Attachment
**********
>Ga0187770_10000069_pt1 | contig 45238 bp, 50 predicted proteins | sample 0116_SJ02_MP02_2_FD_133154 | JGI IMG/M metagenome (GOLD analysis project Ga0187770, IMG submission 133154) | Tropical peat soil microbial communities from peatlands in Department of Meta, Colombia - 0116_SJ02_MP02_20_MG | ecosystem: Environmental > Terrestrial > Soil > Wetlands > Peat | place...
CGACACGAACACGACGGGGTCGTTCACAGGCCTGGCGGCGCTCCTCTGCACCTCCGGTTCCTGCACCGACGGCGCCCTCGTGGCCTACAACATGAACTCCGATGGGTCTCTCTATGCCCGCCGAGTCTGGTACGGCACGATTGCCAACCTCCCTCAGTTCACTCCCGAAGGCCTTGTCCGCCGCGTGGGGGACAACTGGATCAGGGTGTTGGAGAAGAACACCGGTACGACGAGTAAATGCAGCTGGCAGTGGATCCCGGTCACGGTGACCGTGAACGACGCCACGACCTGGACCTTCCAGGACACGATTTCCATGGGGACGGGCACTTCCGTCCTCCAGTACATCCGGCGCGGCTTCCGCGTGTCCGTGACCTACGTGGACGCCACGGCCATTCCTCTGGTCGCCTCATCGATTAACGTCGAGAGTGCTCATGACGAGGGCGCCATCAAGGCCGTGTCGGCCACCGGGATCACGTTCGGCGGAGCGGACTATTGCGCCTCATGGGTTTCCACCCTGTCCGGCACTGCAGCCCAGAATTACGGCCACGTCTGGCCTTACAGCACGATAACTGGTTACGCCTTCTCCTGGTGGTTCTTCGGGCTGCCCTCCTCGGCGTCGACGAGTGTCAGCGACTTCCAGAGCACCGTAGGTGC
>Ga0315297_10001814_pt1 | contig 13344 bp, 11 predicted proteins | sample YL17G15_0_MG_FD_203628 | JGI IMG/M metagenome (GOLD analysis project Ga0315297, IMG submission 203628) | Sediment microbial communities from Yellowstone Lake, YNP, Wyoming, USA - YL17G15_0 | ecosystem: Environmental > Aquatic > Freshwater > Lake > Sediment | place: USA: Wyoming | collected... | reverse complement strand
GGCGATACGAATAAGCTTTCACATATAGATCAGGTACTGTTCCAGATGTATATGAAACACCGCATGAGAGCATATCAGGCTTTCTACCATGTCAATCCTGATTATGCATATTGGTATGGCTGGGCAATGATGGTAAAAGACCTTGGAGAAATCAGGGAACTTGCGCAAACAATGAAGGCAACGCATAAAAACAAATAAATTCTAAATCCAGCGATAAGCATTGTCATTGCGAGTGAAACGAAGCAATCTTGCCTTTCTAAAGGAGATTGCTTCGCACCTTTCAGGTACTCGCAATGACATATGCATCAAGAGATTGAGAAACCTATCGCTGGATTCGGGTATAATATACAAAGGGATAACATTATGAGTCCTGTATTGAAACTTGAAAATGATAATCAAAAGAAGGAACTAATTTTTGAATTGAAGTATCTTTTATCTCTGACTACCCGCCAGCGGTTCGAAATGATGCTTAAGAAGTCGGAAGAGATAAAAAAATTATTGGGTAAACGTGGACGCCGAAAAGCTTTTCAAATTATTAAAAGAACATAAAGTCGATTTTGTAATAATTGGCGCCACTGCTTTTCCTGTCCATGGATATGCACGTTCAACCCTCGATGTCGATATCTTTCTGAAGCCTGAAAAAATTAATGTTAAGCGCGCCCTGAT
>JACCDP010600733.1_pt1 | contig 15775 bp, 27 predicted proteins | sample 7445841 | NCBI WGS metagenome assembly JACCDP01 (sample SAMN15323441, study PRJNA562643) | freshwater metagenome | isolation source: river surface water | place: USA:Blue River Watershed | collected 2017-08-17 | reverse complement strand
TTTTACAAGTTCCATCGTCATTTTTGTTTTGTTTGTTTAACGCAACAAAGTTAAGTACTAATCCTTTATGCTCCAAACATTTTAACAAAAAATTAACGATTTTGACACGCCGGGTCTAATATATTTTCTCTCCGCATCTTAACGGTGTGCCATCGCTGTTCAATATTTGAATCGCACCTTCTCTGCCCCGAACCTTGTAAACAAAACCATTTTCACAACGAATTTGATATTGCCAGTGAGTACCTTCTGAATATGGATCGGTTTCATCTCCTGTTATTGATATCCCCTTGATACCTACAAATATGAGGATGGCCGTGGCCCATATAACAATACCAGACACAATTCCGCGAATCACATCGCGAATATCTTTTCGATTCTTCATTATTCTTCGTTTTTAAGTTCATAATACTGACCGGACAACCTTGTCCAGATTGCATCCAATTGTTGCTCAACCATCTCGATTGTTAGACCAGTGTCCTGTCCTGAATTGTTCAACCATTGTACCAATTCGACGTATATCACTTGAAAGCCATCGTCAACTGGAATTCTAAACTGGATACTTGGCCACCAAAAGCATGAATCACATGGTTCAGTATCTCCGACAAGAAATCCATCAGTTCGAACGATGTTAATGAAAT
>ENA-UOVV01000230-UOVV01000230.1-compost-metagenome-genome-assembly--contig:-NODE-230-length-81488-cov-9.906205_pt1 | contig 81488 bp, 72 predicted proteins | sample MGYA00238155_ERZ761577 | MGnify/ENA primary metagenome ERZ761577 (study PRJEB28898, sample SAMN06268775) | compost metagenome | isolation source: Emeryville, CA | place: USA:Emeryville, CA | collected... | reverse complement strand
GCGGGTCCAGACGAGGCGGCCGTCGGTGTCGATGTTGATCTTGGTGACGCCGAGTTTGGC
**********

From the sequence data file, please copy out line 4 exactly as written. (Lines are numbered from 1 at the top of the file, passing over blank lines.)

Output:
GGCGATACGAATAAGCTTTCACATATAGATCAGGTACTGTTCCAGATGTATATGAAACACCGCATGAGAGCATATCAGGCTTTCTACCATGTCAATCCTGATTATGCATATTGGTATGGCTGGGCAATGATGGTAAAAGACCTTGGAGAAATCAGGGAACTTGCGCAAACAATGAAGGCAACGCATAAAAACAAATAAATTCTAAATCCAGCGATAAGCATTGTCATTGCGAGTGAAACGAAGCAATCTTGCCTTTCTAAAGGAGATTGCTTCGCACCTTTCAGGTACTCGCAATGACATATGCATCAAGAGATTGAGAAACCTATCGCTGGATTCGGGTATAATATACAAAGGGATAACATTATGAGTCCTGTATTGAAACTTGAAAATGATAATCAAAAGAAGGAACTAATTTTTGAATTGAAGTATCTTTTATCTCTGACTACCCGCCAGCGGTTCGAAATGATGCTTAAGAAGTCGGAAGAGATAAAAAAATTATTGGGTAAACGTGGACGCCGAAAAGCTTTTCAAATTATTAAAAGAACATAAAGTCGATTTTGTAATAATTGGCGCCACTGCTTTTCCTGTCCATGGATATGCACGTTCAACCCTCGATGTCGATATCTTTCTGAAGCCTGAAAAAATTAATGTTAAGCGCGCCCTGAT